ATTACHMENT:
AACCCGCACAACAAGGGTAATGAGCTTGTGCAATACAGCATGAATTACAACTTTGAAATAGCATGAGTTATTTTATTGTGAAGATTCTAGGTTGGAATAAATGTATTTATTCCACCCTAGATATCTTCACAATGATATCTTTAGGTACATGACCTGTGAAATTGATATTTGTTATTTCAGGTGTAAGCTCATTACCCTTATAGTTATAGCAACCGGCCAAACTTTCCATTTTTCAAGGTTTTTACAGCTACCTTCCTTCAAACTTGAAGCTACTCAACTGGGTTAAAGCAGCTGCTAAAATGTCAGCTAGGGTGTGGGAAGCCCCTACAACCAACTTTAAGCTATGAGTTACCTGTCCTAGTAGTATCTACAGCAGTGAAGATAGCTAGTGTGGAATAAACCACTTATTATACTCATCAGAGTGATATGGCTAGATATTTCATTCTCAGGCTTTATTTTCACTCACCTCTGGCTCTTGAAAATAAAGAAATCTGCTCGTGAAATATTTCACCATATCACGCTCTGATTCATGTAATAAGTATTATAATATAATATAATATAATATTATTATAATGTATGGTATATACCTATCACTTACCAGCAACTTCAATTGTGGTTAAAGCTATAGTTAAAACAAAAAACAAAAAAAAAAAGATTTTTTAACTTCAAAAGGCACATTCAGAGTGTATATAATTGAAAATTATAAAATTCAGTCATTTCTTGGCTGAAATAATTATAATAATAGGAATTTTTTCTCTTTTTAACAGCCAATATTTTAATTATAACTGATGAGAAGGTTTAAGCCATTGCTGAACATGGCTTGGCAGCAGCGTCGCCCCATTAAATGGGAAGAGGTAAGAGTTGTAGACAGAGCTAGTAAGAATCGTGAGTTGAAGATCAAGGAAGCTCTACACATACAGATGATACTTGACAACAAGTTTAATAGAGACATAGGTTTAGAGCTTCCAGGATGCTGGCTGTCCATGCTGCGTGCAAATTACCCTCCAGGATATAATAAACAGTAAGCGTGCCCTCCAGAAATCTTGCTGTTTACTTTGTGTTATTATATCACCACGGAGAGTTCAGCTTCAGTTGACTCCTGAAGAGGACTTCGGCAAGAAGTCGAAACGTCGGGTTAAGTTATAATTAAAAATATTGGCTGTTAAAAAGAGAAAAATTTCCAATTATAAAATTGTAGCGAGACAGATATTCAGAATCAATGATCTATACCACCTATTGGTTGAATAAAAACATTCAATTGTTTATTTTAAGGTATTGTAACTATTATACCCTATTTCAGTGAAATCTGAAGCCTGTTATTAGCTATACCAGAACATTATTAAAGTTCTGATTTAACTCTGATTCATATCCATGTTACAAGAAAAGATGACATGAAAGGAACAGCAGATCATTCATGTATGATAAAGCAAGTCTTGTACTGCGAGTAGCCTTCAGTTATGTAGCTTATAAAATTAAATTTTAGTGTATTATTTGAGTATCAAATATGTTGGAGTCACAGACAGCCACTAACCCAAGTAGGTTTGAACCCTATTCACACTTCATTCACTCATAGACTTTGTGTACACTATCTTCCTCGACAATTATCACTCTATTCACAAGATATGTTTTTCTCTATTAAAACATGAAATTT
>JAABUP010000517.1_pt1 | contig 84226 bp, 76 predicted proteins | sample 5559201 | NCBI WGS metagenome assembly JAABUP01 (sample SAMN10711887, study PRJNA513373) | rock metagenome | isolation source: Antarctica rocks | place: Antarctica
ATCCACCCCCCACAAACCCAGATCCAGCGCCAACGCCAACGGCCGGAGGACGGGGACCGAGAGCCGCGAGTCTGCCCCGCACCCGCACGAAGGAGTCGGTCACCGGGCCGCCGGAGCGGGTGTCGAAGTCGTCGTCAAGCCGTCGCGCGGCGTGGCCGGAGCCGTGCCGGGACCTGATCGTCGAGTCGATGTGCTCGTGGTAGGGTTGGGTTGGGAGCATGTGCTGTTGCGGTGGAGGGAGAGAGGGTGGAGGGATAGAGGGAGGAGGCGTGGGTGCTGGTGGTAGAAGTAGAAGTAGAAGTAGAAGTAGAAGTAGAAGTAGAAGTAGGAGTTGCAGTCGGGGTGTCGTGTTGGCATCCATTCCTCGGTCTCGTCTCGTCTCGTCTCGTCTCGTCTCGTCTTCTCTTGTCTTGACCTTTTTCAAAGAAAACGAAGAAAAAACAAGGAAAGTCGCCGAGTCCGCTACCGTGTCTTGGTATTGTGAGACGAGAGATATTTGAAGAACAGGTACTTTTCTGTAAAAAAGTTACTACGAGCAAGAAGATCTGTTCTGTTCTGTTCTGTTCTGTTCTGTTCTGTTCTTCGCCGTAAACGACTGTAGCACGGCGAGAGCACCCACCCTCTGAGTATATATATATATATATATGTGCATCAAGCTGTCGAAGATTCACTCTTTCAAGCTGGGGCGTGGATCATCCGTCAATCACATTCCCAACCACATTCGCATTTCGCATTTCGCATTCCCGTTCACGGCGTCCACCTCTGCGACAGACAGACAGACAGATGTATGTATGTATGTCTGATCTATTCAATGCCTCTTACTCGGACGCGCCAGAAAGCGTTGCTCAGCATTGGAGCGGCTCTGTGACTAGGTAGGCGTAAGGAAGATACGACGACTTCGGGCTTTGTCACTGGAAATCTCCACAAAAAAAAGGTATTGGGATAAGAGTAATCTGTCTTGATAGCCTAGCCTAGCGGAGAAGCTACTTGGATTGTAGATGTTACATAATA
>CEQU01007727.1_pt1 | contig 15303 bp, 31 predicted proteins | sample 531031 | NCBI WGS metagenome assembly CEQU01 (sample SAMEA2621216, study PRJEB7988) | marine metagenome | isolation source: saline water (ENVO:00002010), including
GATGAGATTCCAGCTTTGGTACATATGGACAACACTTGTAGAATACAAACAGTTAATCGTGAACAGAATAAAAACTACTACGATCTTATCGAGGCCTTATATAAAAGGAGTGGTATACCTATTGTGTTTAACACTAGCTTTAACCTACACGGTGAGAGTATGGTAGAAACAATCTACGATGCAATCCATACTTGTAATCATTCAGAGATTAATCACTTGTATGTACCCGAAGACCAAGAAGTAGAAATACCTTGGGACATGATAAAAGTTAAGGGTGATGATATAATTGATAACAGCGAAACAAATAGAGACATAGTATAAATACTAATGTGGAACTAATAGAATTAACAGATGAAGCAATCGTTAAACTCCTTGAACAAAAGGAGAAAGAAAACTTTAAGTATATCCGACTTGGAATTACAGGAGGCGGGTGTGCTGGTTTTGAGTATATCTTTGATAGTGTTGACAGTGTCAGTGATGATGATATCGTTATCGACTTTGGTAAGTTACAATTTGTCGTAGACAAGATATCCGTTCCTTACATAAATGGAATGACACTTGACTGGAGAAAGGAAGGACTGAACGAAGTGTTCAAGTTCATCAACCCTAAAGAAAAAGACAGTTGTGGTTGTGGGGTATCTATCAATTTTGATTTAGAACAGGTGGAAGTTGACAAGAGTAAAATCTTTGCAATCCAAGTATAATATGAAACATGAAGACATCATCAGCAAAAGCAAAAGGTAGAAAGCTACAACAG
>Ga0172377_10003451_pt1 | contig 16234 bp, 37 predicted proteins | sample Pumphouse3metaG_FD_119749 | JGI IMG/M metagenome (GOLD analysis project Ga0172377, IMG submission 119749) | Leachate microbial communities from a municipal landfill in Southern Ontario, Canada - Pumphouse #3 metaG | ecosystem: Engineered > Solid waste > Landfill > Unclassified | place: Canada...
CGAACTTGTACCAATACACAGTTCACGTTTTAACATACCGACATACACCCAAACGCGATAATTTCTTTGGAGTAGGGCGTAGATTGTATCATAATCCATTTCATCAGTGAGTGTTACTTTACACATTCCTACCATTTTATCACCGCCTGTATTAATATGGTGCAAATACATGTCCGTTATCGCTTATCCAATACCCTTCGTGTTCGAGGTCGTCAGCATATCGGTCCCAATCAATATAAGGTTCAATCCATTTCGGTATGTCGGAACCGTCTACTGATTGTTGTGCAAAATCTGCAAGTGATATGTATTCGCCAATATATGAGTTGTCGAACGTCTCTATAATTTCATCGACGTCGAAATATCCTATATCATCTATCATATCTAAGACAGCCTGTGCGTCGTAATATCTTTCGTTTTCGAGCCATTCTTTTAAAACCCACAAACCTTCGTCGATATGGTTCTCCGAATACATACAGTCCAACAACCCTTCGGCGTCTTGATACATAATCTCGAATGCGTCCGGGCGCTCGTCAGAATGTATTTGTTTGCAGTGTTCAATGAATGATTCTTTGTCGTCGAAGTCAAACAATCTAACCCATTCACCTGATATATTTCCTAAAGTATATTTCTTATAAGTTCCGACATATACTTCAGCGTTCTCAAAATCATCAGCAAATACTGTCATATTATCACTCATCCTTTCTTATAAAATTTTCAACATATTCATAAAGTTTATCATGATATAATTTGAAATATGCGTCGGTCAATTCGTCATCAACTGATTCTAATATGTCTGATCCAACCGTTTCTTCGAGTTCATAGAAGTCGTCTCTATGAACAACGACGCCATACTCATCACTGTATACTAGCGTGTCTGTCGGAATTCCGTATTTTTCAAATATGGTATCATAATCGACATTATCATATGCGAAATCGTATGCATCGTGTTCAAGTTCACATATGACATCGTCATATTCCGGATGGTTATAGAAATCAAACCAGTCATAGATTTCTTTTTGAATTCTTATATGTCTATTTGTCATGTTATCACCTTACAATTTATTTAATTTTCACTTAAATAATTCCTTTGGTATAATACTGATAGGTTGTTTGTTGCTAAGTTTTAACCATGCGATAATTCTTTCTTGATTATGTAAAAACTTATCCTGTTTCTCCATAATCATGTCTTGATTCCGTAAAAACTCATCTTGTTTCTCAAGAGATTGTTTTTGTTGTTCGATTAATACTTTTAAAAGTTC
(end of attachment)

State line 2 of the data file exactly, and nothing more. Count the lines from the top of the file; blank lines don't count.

>JAABUP010000517.1_pt1 | contig 84226 bp, 76 predicted proteins | sample 5559201 | NCBI WGS metagenome assembly JAABUP01 (sample SAMN10711887, study PRJNA513373) | rock metagenome | isolation source: Antarctica rocks | place: Antarctica